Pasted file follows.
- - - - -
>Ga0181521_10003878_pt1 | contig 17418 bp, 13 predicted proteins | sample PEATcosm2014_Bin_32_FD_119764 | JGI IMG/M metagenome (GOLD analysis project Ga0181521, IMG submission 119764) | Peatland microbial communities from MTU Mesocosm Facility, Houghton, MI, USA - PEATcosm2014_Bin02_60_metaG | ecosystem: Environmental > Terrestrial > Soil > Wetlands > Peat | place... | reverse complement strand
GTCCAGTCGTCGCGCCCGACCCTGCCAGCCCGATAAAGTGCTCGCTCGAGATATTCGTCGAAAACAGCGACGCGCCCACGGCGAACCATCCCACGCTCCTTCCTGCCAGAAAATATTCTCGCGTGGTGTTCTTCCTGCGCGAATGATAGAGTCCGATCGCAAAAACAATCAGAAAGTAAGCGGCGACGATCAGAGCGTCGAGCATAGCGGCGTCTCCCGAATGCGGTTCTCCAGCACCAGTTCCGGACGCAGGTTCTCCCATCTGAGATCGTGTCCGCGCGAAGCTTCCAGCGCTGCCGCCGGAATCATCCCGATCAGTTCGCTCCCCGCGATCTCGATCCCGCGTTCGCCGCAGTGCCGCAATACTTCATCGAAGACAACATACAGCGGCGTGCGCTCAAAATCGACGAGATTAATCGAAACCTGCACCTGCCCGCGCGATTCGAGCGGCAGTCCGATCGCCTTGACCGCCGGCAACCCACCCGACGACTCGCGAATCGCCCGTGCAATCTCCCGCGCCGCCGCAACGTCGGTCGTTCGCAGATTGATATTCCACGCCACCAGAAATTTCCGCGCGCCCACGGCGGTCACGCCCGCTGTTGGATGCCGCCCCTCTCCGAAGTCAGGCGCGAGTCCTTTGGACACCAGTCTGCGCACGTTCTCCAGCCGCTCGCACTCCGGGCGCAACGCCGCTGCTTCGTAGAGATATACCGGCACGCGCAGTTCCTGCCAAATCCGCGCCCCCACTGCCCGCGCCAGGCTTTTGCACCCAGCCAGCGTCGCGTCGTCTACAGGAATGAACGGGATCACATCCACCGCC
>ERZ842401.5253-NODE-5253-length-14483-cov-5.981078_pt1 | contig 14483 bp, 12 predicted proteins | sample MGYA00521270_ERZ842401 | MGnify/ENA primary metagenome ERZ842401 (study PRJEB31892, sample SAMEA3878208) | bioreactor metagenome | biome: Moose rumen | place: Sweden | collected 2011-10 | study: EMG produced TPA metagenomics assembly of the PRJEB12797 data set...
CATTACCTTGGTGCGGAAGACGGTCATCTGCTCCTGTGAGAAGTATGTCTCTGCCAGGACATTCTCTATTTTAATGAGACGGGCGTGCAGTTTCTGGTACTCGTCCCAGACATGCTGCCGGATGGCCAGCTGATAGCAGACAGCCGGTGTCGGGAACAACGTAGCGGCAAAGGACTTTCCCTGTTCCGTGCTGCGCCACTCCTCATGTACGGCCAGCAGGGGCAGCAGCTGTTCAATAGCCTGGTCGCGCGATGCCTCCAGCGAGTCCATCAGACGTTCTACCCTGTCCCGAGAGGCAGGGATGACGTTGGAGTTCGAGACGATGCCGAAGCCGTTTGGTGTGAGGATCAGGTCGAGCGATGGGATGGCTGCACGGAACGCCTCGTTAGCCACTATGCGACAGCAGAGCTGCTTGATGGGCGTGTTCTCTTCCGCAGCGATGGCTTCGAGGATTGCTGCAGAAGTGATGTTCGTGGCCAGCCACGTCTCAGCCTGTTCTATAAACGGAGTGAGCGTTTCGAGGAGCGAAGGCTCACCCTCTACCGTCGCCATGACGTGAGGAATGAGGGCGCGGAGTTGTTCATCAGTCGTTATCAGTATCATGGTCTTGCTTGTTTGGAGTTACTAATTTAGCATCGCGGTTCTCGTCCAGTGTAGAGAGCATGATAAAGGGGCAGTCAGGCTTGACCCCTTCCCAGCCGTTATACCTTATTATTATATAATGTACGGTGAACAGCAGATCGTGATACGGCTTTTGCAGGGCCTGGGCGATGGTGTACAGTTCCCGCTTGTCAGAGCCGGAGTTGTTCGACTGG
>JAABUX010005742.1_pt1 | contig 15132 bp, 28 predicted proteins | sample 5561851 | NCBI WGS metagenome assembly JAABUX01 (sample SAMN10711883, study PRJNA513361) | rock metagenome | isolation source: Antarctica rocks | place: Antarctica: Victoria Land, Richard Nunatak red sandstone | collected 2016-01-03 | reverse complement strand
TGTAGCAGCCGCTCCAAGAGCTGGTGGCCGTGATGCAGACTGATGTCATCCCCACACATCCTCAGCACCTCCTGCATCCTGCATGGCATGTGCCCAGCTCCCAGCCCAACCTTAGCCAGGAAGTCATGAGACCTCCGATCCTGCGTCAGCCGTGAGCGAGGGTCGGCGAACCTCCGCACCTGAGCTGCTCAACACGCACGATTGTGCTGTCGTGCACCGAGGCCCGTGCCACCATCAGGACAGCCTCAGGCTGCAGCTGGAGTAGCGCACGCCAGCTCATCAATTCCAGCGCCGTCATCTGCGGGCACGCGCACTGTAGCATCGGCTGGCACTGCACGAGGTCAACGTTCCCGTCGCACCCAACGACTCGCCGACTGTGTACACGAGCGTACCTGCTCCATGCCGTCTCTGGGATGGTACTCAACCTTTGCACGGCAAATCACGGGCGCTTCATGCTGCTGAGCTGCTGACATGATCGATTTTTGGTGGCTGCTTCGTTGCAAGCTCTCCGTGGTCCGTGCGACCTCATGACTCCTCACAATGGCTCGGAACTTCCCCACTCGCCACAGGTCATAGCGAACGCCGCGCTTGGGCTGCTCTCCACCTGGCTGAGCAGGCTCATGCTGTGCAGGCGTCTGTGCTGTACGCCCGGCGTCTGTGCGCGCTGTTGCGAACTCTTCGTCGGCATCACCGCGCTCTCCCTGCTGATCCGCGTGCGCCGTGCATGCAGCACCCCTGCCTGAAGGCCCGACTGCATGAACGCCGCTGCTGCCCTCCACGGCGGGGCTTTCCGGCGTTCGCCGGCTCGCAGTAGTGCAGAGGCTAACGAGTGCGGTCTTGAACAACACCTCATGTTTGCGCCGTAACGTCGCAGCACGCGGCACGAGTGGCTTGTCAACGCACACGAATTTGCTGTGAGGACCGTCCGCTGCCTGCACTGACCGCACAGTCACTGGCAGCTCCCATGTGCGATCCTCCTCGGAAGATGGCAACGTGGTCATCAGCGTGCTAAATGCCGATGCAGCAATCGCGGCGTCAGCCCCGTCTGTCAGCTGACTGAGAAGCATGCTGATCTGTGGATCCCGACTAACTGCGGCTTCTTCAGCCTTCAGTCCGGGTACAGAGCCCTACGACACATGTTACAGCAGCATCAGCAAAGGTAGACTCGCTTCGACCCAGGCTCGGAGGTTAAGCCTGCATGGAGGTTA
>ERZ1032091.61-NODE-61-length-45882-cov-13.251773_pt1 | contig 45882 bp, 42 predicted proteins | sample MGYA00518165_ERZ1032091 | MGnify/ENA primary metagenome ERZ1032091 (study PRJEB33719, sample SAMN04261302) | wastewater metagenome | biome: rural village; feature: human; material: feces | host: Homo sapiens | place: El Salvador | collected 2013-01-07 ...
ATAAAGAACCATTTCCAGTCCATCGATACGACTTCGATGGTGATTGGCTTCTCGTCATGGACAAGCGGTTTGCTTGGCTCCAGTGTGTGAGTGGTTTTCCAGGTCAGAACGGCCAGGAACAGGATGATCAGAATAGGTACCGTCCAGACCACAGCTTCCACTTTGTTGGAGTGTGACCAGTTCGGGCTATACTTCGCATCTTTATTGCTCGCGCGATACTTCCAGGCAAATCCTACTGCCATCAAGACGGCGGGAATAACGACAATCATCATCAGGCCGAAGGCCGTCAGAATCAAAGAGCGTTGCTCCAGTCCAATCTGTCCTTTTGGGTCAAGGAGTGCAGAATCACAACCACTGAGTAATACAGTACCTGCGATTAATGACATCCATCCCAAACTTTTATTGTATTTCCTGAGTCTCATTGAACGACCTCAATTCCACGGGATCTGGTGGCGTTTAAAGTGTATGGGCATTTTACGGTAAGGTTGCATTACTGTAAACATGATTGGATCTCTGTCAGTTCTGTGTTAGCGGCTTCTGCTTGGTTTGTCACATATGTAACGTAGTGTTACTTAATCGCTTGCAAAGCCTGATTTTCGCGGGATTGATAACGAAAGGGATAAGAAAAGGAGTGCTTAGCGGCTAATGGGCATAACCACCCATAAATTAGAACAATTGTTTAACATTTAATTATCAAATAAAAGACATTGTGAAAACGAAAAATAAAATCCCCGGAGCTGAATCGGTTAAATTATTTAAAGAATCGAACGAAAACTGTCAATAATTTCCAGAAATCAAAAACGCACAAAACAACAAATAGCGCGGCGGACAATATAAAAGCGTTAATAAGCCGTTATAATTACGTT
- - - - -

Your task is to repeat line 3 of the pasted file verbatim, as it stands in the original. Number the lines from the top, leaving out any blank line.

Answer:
>ERZ842401.5253-NODE-5253-length-14483-cov-5.981078_pt1 | contig 14483 bp, 12 predicted proteins | sample MGYA00521270_ERZ842401 | MGnify/ENA primary metagenome ERZ842401 (study PRJEB31892, sample SAMEA3878208) | bioreactor metagenome | biome: Moose rumen | place: Sweden | collected 2011-10 | study: EMG produced TPA metagenomics assembly of the PRJEB12797 data set...